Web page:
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Group Says Political Spending Amendment Would Protect Right to be Heard


BRADENTON -- A group called Common Cause says that a proposed constitutional amendment permitting new controls on political spending will restore free speech and “the voices of average, ordinary Americans in our elections."

In written testimony submitted to the Senate Judiciary Committee, Miles Rapoport, the group's president, asserted that Supreme Court decisions dismantling longstanding campaign finance laws have “radically altered the scope and meaning of the First Amendment” and allowed special interests to “drown out the voices of the rest of us."

“This renders speech anything but free,” Rapoport added, as “those with economic power purchase political power and undue influence over government decisions.”

“Elections are supposed to be about voters choosing their representatives,” he wrote. “That central purpose is lost if those seeking favors and policies from the government so dominate campaign spending that elected officials are more beholden to campaign donors than to constituents.”

The nonpartisan, grassroots organization filed Rapoport’s testimony as the Judiciary Committee convened a hearing on the amendment SJR 19, introduced by Sen. Tom Udall. D-NM. Both Majority Leader Harry Reid and Republican Leader Mitch McConnell are slated to testify in person; Reid has promised a Senate floor debate and vote on the amendment before the end of the year.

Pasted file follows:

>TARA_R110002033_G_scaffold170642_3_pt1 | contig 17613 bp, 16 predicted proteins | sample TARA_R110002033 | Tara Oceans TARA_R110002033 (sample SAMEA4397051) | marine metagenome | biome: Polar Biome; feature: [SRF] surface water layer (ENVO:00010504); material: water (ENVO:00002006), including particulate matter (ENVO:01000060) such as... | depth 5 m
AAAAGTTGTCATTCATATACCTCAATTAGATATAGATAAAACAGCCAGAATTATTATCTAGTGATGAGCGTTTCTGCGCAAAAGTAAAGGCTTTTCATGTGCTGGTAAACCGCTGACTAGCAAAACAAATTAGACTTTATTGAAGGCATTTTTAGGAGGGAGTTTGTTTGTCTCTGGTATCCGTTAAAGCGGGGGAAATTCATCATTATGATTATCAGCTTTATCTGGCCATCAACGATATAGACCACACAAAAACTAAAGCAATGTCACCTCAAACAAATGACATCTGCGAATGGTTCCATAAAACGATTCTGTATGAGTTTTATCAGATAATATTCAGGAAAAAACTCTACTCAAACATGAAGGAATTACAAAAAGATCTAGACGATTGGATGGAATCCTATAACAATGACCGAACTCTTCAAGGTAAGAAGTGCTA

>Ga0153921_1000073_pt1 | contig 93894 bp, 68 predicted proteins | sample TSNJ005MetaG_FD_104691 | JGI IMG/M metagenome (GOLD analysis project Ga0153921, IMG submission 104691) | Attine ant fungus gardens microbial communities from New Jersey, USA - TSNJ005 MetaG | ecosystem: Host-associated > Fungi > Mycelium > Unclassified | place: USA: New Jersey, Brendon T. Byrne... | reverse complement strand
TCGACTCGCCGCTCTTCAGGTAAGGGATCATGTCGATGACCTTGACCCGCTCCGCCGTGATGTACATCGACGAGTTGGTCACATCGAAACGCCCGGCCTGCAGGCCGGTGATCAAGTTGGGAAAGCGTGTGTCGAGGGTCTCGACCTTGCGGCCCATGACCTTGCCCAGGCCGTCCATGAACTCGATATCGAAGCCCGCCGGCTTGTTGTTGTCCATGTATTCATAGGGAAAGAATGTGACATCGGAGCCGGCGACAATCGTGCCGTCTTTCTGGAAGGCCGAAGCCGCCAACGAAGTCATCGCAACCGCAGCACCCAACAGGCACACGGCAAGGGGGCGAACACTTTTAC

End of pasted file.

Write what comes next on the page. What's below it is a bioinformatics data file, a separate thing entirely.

Questions about the difference between money and speech, as well as the scope of free press protections already in the Constitution will likely dominate the debate. Udall’s draft asserts that “to advance the fundamental principle of political equality for all, and to protect the integrity of the legislative and electoral processes,” Congress and state legislators should have authority to regulate political fundraising and spending.

Common Cause has figured prominently in a national campaign to build support for changing the Constitution to overturn the Supreme Court’s rulings in Citizens United v. FEC, McCutcheon v. FEC and other cases in which the court essentially has equated political spending with free speech. The rulings in these cases have essentially opened the floodgates for hundreds of millions of dollars to flow into state and federal campaigns, often through non-profit groups that allow donors to remain somewhat anonymous, at least to the public.

Common Cause and other supporters of the amendment argue that the flood of money gives outsized political influence to the people and groups providing it. Popular support for the amendment is considerable. Voters in Montana and Colorado and in dozens of municipalities across the country have approved ballot measures calling for an amendment. In 14 other states, state legislators have passed resolutions calling on Congress to act.


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